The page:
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Monthly Archives: December 2014

Prioritising dementia in an ageing population

By Ariana Gatt, a Neuroscience PhD student at King’s College London The world is ageing, and at a pretty fast rate. On a global scale the human race is living longer. We have better health care, for example we have eradicated smallpox, and are close to getting rid of other deadly diseases such as Polio … Continue reading »

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Conspiracy theories and the rise of anti-science

By Tom Ireland, managing editor at the Society of Biology and freelance journalist When I was a teenager I loved a good conspiracy theory. I was obsessed with the X-Files and watched dodgy American documentaries about Roswell and Watergate and Kennedy’s assassination. I even had the famous ‘I want to believe’ poster on my wall. … Continue reading »

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Science and Innovation strategy: proceed with care

By Dr Laura Bellingan FSB, Director of Science Policy at the Society of Biology Research in the UK attracts public and private investment because it is seen, and a high proportion of it can be measured, as excellent. This is a judgement that takes time to develop and is acceptable as robust because it is … Continue reading »

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Policy Lates: Dodging a Biological Bullet

The Society’s latest Policy Lates event ‘Dodging a Biological Bullet: What can we learn from the US and Europe about Biosecurity?’ saw international experts come together to discuss what should be done about dual-use research, which has the potential to be misused for harmful purposes. For an introduction to dual-use and biosecurity read ‘Dual-use for … Continue reading »

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Birute Galdikas: Born to be wild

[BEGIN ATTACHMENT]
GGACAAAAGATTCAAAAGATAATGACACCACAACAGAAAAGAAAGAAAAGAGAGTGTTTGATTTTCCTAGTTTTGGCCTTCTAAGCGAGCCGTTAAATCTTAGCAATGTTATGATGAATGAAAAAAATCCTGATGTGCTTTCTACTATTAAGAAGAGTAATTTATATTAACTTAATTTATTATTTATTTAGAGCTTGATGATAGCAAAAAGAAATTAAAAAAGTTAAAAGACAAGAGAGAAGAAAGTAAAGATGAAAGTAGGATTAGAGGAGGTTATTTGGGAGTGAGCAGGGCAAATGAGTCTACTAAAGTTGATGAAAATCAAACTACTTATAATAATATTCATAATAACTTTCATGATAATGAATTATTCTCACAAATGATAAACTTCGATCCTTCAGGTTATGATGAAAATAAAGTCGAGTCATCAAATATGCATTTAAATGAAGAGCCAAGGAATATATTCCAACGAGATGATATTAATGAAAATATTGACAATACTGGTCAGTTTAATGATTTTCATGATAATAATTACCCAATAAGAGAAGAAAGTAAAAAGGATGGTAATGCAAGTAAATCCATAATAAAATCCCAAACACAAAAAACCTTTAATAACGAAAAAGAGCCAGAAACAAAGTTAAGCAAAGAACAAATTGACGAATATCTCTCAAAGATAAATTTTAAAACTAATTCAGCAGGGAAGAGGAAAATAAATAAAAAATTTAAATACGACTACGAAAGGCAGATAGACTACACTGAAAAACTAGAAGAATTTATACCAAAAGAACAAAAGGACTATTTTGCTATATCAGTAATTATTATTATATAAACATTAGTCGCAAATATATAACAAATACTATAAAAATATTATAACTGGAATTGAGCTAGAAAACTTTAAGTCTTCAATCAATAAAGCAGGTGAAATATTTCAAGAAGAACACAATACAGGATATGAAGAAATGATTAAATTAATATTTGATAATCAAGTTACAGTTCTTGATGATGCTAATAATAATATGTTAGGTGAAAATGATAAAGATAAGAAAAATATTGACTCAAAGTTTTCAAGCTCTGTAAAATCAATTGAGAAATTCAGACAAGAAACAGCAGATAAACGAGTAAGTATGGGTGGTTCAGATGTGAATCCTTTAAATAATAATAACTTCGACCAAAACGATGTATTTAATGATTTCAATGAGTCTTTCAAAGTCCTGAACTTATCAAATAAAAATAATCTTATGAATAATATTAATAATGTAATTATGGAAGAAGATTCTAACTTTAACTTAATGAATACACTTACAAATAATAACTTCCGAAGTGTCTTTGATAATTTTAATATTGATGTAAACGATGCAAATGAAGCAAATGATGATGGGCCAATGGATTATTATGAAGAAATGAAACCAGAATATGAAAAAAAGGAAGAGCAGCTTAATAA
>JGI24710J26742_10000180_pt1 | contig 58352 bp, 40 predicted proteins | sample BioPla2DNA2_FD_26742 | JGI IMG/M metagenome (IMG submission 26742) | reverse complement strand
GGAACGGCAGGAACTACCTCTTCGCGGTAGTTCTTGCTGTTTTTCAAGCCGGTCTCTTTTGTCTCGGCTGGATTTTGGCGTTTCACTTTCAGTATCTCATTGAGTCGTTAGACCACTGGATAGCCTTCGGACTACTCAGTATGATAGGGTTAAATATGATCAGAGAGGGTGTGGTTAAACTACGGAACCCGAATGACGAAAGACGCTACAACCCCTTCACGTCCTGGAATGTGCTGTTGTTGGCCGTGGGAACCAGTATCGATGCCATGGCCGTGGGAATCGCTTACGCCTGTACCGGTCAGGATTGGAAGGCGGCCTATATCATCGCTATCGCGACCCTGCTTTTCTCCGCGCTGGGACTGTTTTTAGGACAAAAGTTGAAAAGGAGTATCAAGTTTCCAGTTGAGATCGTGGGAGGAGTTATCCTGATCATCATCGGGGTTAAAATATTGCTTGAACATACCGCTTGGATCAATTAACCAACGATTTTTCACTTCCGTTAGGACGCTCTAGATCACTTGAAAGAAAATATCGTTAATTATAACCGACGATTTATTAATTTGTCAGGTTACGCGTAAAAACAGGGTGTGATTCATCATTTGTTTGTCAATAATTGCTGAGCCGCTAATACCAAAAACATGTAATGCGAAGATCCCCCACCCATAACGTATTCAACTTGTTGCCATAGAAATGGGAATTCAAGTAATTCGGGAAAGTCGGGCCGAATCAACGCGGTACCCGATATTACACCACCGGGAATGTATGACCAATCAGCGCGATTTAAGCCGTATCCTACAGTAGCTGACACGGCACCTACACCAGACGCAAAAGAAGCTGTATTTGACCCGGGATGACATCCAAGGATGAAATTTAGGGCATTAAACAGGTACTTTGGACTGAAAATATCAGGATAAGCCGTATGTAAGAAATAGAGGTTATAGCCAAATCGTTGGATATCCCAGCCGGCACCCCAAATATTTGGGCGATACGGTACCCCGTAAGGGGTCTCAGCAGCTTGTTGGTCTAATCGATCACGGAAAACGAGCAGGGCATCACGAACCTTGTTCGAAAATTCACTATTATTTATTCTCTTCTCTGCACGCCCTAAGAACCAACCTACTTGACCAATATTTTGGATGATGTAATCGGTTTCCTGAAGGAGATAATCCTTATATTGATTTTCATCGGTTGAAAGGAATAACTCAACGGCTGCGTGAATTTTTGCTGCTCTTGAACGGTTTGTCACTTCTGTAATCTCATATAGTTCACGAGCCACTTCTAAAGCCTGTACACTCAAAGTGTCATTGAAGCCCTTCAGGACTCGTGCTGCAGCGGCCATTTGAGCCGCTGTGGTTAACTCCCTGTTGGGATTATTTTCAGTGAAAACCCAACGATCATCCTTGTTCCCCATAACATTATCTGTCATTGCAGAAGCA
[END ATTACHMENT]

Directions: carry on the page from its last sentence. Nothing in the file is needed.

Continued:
By Gabriele Butkute, Student Enterprise & Marketing Intern at London Metropolitan University People who live in the western countries rarely think about rainforests, orangutans, or the fact that they are going extinct, it just feels too far away. Well, unless they are sitting in comfortable IMAX cinema chairs munching popcorn and watching a documentary. Renowned … Continue reading »

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How does current research culture affect science and scientists?

By Dr Laura Bellingan FSB, Director of Science Policy at the Society of Biology The Nuffield Council on Bioethics have published the report of a project that explored the wide range of influences that act upon science researchers and affect their practice. For researchers, the expectations that they place upon themselves and feel are applied … Continue reading »

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Location, location, habitat – who shares our neighbourhood?

By David Urry, regional coordinator for the Society of Biology. Applications for the regional grant scheme close on 12th January 2015. Please contact David to find out more or to get involved with running activities in your local area. Curiosity is an innate and essential human quality. It is also the main driver for scientific … Continue reading »

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Autumn Statement promises bright future for UK science

By Dr Supatra Marsh, BBSRC Policy Fellow at the Society of Biology The Chancellor George Osborne’s announcements for science in the Autumn Statement this week included investment in science in the North of the country, new student loans for postgraduate Masters degrees, and Britain taking a lead role in Europe’s ExoMars mission. George Osborne said … Continue reading »

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